Yesterday was Thanksgiving, a day when families and friends come together to share food, drink, laughs, memories, family fights or just about anything can happen. Giving thanks and gratitude for our food or harvest part of this special holidays meaning. A holiday rich in tradition and history.

My day was spent in a long family tradition of going to a relatives in the hills on Staten Island.  I’ve gone to this home since I was a small child and am blessed to have shared many wonderful Thanksgiving’s there.

Rejoice! Yeah! No Traffic! Luckily, traffic was all going in the opposite direction.  Since Staten Island is an island, bridges are the only way onto this New York island.  Sitting in traffic can be a norm so cruising right there was smooth sailing. What a relief, that alone was truly joyous.

From this home in the hills, my favorite room at the back side of the house has an expansive window so you can view the Verrazano-Narrows Bridge, some of New York, the Atlantic Ocean and other scenery. It’s a fabulous view from on Staten Island.  My other favorite room is the library filled with lots and lots of books.

Staten Island was hard hit by Hurricane Sandy. Looking straight out the window it just looks like scenery but beyond the mirage comes neighborhoods destroyed not viewed by the naked eye from this room.  My relatives were blessed to be in the hills. They had between seven to twelve days with no electricity, that’s a long time plus some other minor damage.  Some proclaimed how they never experienced anything as tragic as this event. Food, gas, electricity, heat and a roof over our heads are needed by everyone.  Compassion is strongly felt for those who suffered most from Hurricane Sandy’s wrath.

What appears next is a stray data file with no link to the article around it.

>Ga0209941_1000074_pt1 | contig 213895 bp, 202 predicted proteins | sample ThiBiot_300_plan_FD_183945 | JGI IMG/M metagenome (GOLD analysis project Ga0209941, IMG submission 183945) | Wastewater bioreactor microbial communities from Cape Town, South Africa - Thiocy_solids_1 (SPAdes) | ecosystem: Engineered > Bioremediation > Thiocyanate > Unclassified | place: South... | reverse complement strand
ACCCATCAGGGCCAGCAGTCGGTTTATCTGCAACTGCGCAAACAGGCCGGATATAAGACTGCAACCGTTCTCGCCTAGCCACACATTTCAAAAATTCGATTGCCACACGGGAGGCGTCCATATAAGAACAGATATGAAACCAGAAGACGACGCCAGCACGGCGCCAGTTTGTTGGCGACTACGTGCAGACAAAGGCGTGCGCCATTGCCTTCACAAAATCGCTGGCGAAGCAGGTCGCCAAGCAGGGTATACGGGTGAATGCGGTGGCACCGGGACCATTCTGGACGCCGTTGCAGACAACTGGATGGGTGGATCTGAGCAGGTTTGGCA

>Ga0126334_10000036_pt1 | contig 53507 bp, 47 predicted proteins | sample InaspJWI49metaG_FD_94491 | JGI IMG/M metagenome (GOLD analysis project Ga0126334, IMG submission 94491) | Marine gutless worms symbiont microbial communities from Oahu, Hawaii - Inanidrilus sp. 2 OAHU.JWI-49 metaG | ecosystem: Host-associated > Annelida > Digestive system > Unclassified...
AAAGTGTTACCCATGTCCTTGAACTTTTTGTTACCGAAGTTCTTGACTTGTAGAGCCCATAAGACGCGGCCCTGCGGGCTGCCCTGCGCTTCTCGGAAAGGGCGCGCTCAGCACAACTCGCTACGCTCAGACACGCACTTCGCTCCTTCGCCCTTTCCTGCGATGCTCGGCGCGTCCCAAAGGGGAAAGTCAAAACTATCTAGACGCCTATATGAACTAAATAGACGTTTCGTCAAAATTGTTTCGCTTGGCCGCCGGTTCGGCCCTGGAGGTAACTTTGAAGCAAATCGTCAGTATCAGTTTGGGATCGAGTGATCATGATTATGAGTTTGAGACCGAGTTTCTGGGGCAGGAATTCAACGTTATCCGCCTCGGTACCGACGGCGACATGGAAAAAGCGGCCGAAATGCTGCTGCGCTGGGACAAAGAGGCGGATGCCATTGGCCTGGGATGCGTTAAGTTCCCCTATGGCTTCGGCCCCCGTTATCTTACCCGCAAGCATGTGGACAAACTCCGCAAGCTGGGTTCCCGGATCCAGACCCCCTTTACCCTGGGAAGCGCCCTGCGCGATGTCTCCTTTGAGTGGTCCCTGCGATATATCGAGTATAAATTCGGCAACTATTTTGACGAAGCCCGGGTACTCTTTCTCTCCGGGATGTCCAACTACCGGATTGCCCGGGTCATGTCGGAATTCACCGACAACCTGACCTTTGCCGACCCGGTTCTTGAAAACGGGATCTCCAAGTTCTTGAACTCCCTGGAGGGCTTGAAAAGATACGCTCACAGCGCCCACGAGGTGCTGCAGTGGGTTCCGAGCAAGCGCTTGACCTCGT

Knowing many families just down the road were suffering is sad and tragic.  It made this Thanksgiving all the more memorable in some ways, the devastation equally  terrible in other areas of New Jersey, New York, Connecticut, etc.  People never truly understand an event until they experience or witness something firsthand.

An older Japanese man spoke of how you never know what will happen in your life.  Yup, that is the truth!  His home was destroyed, burnt to the ground during the war in Japan. His memories of planes flying with bombs and the destruction must have been terribly tragic. Seeing this local devastation from Hurricane Sandy, brought back his thoughts and memories to more difficult and sadder times in Japan.

When we relive old memories of grief, loss and trauma we experience triggers also called landmines.  There are three types of triggers: 1.) Memory triggers – which are from any type of memory 2.) Time Triggers – are memories from special days or occasions, holidays or any other particular time event 3.) Sensory Triggers – a memory occurs from something sensory.  An example of a sensory trigger could be the smell of perfume that reminds you of someone you loved whose now deceased.

Memories of absent or deceased loved ones come to the holiday dinner table too, to share in the meal.  A toast or prayer, turkey, mashed potatoes, gravy, sweet potatoes, creamed spinach, a special cousin’s cheesecake and an assortment of other yummy goodies.  I gobbled a bit too much, that second piece of cheesecake did me in.

With love and gratitude for being safe, warm and feed this Thanksgiving Holiday! Amen!


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